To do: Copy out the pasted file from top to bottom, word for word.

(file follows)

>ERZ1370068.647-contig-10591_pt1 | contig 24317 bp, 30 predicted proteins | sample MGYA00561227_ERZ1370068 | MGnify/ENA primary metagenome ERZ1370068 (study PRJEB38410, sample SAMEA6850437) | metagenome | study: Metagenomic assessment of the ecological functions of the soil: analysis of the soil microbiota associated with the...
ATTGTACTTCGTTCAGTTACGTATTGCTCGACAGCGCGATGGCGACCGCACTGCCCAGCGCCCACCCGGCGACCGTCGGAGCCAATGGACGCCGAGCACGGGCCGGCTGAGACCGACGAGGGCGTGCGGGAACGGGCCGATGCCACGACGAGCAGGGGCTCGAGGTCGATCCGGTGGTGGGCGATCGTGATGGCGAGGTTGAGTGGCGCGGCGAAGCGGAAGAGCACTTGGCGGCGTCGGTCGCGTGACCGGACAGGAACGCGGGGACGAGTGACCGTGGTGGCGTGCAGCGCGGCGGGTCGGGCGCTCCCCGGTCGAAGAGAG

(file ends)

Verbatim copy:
>ERZ1370068.647-contig-10591_pt1 | contig 24317 bp, 30 predicted proteins | sample MGYA00561227_ERZ1370068 | MGnify/ENA primary metagenome ERZ1370068 (study PRJEB38410, sample SAMEA6850437) | metagenome | study: Metagenomic assessment of the ecological functions of the soil: analysis of the soil microbiota associated with the...
ATTGTACTTCGTTCAGTTACGTATTGCTCGACAGCGCGATGGCGACCGCACTGCCCAGCGCCCACCCGGCGACCGTCGGAGCCAATGGACGCCGAGCACGGGCCGGCTGAGACCGACGAGGGCGTGCGGGAACGGGCCGATGCCACGACGAGCAGGGGCTCGAGGTCGATCCGGTGGTGGGCGATCGTGATGGCGAGGTTGAGTGGCGCGGCGAAGCGGAAGAGCACTTGGCGGCGTCGGTCGCGTGACCGGACAGGAACGCGGGGACGAGTGACCGTGGTGGCGTGCAGCGCGGCGGGTCGGGCGCTCCCCGGTCGAAGAGAG